A Revival of Yiddish?

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Aaron Lansky, who took his master's degree in east European Jewish studies in 1980 with Ruth Wisse at McGill, would seem at first glance living proof that Yiddish is indeed being revived. Lansky, who set off after graduate school to rescue Yiddish books in danger of being lost, is now director of the National Yiddish Book Center in Amherst, Massachusetts, repository of more than a million volumes. The center, with an imposing new campus, has a national membership of some 30,000 people.

Nevertheless, Yiddish is not even remotely part of the mainstream of Jewish life today, according to Lansky. Interest in the language--for scholarly reasons, for reasons of nostalgia, ethnic pride, or connection to a half-forgotten past--is greater than ever. As evidence, he points to the enthusiasm for klezmer music, Yiddish theater, and vintage films, in addition to his own enterprise. However, the Yiddish language, he says, is af tsoris [in trouble].

The reasons are many. "Yiddish did not exactly die a natural death," Lansky reminds us. One of every two Yiddish speakers was, after all, murdered in the Holocaust. "As though that weren't enough," he notes, "many Jews escaped the Nazis by fleeing to the Soviet Union, where mounting repression finally culminated on August 12, 1952, when Stalin ordered the execution of his country's major Yiddish writers and intellectuals on a single night. How can we expect any literature, any language, any culture to recover readily from depredations of such magnitude?"

Then, too, in Israel, the official language is Hebrew. The very Orthodox in Israel and elsewhere tend to converse in Yiddish, but this, like their way of life in general, is a barrier, a way of segregating themselves from the secularism of modern society. And these religious Jews are hostile to Yiddish literature, which to them is likewise a symptom of modernity. (It should also be mentioned that more than half the population of Israel is Sephardic in origin, meaning that their linguistic traditions had nothing to do with Yiddish, an Eastern European, or Ashkenazic, phenomenon.)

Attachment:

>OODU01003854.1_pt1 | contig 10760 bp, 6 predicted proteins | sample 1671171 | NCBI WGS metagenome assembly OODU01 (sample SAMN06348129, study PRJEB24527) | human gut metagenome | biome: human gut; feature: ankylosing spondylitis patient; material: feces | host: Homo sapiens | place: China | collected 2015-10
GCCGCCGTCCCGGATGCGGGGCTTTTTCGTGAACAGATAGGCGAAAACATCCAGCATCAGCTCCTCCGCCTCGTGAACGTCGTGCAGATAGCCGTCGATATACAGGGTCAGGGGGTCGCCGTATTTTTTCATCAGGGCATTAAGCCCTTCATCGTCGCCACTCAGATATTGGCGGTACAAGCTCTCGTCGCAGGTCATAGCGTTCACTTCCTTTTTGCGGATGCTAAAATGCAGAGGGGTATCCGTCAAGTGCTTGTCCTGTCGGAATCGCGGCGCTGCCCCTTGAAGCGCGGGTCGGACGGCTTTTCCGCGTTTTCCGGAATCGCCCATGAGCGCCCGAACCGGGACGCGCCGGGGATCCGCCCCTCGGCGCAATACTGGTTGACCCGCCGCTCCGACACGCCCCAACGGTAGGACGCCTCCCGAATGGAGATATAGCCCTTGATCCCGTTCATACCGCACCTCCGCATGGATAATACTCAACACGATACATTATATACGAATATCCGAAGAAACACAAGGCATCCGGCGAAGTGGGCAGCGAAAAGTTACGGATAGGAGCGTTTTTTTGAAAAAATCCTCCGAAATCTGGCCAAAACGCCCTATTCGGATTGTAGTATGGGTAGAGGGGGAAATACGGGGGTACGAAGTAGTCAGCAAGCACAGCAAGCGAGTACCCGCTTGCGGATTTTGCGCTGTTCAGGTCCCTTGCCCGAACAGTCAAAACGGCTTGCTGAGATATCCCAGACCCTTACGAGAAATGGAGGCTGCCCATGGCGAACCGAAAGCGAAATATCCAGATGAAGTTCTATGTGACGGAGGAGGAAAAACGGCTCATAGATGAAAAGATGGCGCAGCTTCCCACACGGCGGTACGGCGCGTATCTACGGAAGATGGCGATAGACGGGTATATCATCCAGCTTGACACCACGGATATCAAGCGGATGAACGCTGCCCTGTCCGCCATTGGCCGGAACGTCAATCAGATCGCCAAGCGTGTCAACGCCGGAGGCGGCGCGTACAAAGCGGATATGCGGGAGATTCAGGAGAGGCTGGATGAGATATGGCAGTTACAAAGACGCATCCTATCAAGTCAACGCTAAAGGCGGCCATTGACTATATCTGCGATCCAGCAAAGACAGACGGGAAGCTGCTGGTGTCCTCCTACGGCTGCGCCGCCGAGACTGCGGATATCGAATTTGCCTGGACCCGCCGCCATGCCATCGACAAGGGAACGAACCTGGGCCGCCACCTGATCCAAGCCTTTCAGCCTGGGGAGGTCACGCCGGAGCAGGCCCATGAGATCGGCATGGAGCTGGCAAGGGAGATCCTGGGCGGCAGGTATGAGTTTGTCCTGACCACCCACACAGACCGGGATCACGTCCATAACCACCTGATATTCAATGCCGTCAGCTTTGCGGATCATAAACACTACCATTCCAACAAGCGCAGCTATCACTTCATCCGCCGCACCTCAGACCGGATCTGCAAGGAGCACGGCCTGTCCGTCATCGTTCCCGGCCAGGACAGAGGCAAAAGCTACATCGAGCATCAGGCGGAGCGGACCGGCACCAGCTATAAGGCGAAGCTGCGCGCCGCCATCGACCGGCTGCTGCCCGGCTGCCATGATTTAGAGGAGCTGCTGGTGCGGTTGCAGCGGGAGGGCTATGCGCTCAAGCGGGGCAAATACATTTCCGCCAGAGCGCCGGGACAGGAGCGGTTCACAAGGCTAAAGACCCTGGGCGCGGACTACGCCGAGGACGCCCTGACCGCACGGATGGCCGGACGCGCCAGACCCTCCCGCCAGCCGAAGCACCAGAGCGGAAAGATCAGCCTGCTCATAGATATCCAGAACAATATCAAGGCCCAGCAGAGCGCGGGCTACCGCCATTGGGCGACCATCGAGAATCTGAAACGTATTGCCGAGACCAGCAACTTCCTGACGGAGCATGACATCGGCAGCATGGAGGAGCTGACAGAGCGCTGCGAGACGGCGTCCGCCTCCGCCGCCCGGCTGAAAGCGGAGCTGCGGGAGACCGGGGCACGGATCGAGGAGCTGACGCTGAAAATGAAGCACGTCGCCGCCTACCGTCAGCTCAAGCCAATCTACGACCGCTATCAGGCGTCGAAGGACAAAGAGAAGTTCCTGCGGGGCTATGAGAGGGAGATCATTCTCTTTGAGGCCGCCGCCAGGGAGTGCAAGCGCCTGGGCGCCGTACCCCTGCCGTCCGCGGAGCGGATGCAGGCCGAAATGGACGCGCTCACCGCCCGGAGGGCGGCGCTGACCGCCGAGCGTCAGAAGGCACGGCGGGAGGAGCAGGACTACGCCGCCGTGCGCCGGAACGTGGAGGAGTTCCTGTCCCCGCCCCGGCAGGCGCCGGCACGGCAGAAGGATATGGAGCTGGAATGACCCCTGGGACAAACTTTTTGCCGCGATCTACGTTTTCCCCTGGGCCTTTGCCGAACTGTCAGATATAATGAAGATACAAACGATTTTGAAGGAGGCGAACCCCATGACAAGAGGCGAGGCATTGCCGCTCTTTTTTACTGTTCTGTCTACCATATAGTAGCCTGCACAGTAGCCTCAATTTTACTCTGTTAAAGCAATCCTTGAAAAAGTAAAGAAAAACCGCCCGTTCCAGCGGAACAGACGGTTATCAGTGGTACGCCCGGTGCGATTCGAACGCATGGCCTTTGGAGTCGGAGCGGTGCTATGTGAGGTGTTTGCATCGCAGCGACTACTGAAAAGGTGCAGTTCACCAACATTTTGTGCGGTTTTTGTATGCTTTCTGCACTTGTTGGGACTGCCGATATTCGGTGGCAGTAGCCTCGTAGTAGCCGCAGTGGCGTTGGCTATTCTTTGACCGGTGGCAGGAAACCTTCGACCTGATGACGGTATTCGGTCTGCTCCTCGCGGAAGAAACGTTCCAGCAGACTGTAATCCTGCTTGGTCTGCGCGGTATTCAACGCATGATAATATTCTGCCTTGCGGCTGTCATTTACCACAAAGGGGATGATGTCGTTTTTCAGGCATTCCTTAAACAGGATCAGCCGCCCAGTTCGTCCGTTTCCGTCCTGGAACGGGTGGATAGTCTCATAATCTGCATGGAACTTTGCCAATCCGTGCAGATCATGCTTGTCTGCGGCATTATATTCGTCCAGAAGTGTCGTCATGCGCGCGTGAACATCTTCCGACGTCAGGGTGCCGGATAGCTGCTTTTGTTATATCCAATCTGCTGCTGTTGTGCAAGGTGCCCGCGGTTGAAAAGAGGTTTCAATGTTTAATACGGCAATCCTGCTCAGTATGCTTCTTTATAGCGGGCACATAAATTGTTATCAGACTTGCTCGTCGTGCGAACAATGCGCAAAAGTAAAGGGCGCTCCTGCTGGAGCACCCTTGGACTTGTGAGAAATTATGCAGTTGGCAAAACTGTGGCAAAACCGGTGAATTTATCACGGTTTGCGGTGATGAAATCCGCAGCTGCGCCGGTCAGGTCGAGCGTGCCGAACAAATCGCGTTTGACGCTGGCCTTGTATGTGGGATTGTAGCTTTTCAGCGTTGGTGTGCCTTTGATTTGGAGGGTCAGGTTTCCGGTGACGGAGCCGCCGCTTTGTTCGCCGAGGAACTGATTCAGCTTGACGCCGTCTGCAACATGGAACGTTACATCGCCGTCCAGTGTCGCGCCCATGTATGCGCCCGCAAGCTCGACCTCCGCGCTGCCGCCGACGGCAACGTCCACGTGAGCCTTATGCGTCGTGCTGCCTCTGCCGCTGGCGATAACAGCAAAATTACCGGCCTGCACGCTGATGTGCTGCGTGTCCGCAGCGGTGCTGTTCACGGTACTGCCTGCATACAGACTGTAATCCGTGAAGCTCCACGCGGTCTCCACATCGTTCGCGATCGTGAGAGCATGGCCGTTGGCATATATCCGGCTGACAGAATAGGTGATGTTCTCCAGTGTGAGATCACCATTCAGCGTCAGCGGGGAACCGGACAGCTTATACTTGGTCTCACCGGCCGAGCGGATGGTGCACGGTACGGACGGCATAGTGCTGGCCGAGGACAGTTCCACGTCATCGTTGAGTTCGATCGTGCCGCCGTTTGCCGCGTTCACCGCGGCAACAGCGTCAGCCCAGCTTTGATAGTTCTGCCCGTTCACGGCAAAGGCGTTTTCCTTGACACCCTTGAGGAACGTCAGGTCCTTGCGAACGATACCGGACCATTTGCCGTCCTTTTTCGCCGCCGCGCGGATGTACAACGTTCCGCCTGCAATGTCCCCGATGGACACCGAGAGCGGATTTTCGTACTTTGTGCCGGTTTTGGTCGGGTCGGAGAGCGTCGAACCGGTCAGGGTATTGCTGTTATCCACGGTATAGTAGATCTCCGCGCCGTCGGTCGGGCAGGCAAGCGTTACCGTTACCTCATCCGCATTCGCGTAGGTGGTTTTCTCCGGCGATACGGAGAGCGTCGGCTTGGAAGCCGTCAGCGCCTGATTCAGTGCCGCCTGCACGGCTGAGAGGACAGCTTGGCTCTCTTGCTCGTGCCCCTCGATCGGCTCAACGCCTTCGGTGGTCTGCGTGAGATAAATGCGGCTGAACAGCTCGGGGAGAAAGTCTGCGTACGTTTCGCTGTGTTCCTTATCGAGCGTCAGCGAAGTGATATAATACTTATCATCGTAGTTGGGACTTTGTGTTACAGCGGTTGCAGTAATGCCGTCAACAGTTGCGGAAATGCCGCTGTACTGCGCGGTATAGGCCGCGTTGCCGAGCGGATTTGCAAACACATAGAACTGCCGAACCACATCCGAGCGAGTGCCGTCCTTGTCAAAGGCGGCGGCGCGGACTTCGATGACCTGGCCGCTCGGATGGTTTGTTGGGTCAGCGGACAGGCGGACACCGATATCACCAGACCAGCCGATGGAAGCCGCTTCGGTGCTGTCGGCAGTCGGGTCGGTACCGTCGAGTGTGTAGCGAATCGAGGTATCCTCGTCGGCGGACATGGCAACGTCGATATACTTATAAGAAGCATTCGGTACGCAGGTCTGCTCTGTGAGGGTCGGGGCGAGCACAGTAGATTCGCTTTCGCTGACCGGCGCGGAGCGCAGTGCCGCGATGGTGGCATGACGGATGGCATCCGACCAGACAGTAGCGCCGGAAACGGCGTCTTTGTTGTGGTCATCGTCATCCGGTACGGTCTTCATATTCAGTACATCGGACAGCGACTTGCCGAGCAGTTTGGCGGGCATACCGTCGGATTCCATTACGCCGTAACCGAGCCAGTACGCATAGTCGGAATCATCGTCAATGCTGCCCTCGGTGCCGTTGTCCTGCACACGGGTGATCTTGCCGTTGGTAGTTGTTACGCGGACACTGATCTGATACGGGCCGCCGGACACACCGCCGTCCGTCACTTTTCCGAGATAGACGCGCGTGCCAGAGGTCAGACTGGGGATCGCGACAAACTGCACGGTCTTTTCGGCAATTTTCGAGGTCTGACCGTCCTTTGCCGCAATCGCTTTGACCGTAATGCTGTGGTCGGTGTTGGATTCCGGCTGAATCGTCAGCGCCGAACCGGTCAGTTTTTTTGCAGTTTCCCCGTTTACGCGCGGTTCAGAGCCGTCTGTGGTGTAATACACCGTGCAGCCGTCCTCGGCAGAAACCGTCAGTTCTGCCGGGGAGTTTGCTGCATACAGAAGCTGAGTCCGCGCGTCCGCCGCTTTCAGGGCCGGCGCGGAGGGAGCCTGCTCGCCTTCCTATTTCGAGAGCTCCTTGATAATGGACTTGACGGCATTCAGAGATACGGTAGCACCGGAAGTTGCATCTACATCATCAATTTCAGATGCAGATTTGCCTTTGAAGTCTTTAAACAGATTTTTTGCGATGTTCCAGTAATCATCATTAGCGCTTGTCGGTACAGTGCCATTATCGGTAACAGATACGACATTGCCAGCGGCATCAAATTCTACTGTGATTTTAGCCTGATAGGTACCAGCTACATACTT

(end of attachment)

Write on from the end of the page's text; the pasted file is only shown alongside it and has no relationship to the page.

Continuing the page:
Here in North America, Yiddish was quickly phased out as soon as Jews entered the mainstream. Let's return to Ruth Wisse: "When the Jews of Europe were annihilated, American Jews were left without a linguistic homeland to revisit; unlike Italians or Greeks, they could not look forward to speaking the language of the old country with their relatives in Europe." Today, of course, the Yiddish-speaking old-timers are becoming increasingly rare.

"For all the talk of its revival," continues Wisse, "Yiddish actually has too few trained scholars who are capable of translating, editing, teaching, and interpreting its vast and varied accumulated heritage; it can claim even fewer creative artists sufficiently at home in the language to renew its performance repertoire. For any revived interest in immigrant languages to bear fruit, sentiment would have to yield to programs of formal and serious study, and serious study of any culture usually challenges the rosy images on which much of the sentiment is based."

Justin Cammy, Wisse's student, says, "This business about hope, about trying to revitalize Yiddish as a spoken language, this isn't why I got into Yiddish. History has already played itself out. English has won, and Hebrew has won. But you still have to approach Yiddish the way Professor Wisse does, with the utmost seriousness, because it's the key to a whole culture."

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